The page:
Masking interrupt, shielding CPUs, and other techniques I have found useful for reducing latency and improving performance


As a quick introduction, vfio is the name of the technology built in the linux kernel which allows to map io devices to kvm guests. The name is also slightly abused to refer to the use of said feature, typically to map discrete GPUs to Windows/OSX machines on linux hosts, which allows the user to run GPU-bound tasks in said OSes without the need for a dual-boot setup.

In short, this is what some crazy gamers like me do to play stuff without running Windows baremetal or go through the issues Proton still has.

This, however, is not free of challenges. Virtualization is a complex topic, specially when running latency-sensitive workloads such as gaming, when more than 16ms of time between frames is usually considered unacceptable.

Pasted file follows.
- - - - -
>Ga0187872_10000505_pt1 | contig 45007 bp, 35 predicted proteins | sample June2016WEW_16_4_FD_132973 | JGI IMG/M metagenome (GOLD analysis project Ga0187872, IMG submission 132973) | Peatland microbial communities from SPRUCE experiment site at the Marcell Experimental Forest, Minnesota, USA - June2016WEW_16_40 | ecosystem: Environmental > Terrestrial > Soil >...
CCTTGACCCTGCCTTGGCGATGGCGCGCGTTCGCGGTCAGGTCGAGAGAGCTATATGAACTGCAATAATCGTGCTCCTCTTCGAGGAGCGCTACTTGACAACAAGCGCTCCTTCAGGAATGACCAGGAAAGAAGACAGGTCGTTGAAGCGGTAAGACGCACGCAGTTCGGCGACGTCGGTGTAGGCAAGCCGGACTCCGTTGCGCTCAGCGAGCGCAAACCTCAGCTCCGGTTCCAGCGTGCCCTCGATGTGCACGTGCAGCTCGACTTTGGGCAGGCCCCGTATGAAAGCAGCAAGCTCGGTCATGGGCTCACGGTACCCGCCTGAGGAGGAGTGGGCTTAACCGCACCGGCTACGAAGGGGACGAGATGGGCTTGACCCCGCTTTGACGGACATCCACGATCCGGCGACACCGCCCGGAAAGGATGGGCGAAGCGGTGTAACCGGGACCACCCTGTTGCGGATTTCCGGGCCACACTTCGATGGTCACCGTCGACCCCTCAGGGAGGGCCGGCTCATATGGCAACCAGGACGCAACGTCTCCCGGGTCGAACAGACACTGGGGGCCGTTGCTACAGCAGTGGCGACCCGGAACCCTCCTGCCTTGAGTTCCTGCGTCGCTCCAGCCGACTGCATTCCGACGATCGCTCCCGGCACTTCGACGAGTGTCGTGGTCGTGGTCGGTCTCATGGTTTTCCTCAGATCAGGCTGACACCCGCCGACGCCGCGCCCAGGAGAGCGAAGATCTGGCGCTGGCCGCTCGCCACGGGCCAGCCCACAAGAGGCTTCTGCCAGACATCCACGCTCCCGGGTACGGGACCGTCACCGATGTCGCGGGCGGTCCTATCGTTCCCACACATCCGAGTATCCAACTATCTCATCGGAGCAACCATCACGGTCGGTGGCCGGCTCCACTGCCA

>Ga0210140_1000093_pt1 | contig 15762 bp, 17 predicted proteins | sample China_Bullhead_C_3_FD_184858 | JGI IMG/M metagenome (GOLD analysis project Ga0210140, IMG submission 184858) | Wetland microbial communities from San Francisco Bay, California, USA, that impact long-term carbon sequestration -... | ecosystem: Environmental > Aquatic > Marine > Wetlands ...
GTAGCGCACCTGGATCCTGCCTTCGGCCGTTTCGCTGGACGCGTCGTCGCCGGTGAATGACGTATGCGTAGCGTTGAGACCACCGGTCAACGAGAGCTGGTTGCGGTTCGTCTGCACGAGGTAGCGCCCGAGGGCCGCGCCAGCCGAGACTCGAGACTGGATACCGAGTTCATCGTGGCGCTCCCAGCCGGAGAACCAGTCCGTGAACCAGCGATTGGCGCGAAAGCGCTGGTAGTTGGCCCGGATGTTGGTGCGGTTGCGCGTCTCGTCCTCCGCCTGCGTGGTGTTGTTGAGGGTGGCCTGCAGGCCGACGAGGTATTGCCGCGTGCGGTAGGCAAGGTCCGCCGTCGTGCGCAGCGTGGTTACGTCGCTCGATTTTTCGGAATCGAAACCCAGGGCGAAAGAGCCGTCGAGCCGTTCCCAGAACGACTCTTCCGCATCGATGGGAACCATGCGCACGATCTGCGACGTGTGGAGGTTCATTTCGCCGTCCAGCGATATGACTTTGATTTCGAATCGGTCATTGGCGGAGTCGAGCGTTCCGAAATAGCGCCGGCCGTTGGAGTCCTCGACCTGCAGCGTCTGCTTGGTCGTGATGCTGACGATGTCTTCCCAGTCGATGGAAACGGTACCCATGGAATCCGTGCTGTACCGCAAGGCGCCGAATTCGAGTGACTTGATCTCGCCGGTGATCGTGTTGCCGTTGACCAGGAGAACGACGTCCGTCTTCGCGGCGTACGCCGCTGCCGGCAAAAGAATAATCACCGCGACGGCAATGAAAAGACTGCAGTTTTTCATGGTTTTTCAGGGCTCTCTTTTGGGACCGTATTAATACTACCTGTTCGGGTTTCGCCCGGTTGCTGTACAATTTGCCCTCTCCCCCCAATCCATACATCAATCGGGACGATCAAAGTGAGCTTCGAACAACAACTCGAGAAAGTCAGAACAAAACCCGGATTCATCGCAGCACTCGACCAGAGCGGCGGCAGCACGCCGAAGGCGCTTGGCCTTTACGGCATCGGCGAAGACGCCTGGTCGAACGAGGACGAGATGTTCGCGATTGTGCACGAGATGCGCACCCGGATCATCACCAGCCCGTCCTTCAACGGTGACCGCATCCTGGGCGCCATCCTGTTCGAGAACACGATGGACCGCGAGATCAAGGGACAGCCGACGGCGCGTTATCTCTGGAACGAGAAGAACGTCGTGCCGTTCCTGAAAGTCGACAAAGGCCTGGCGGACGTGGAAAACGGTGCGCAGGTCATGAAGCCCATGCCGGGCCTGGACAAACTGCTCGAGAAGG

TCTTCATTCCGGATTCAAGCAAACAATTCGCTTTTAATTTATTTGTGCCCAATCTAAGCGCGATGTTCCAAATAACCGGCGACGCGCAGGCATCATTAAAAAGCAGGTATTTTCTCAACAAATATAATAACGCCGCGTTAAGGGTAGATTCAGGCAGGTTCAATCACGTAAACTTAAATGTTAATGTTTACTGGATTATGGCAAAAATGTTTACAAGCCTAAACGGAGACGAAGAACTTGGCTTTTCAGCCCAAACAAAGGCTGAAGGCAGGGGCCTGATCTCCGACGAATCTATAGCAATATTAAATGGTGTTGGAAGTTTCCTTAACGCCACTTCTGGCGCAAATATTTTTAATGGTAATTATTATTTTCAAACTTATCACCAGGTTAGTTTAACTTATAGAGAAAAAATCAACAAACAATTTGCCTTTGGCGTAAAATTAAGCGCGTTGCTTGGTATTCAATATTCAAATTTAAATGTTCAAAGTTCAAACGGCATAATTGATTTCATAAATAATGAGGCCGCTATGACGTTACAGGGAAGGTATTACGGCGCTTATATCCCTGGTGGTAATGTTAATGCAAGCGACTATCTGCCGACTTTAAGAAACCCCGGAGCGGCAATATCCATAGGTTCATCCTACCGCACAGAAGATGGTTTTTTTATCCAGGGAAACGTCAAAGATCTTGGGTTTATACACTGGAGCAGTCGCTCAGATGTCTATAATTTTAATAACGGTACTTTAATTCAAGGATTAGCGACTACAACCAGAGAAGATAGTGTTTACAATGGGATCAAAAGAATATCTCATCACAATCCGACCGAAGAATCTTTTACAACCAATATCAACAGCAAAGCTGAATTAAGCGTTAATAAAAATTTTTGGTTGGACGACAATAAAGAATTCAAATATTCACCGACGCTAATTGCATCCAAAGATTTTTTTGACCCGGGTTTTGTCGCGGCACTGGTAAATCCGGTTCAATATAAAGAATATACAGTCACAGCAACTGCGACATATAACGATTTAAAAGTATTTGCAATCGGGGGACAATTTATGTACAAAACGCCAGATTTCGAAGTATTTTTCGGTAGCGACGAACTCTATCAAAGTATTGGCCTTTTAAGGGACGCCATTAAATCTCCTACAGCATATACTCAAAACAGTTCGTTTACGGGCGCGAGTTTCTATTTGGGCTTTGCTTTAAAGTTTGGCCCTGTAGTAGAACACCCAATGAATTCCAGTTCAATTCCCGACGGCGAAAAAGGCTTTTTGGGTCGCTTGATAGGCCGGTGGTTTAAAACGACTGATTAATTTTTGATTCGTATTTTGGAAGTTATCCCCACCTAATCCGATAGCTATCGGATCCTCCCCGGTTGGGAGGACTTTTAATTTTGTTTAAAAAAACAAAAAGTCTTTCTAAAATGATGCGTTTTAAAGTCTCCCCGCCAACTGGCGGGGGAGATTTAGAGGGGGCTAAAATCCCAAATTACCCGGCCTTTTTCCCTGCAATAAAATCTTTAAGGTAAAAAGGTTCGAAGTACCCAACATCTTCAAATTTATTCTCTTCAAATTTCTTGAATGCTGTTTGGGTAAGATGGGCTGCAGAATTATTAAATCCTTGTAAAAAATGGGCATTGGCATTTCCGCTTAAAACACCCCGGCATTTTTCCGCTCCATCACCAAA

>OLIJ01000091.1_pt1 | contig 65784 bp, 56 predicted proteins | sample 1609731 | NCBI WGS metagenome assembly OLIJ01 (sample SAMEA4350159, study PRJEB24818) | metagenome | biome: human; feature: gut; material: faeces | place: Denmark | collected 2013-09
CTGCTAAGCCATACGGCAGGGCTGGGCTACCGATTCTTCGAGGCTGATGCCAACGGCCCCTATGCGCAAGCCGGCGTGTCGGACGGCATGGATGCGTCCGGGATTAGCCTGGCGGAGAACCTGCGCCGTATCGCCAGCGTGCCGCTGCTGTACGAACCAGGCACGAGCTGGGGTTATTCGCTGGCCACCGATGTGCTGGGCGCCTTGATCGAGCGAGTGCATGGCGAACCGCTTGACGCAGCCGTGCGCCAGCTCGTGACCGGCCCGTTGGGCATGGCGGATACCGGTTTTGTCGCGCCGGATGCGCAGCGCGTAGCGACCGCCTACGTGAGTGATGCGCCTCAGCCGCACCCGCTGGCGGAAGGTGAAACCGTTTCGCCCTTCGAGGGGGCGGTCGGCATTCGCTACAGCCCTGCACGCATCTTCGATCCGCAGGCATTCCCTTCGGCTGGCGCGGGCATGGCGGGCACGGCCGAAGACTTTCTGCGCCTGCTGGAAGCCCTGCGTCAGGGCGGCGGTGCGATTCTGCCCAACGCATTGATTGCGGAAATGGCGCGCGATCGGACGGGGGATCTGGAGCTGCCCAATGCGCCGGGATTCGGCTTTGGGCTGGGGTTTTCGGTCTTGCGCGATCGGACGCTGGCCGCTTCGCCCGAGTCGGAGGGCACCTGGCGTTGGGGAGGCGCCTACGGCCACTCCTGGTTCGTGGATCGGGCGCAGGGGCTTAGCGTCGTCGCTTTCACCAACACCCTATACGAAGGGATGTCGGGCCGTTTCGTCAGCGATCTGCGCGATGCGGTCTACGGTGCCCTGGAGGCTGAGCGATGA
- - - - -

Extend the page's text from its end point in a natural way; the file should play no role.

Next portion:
In this article I will explore some of the techniques I have used and tested, which are less known than the usual CPU-pinning, Hyper-V Enlightments, and in general everything covered on the Archlinux wiki page about VFIO.

I repeat: This article considers the topics covered in the wiki page linked above as the bare minimum. If you intend to use this as a reference for tweaking your own setup, make sure you understand all the strategies discussed there.

And now, let’s jump to the action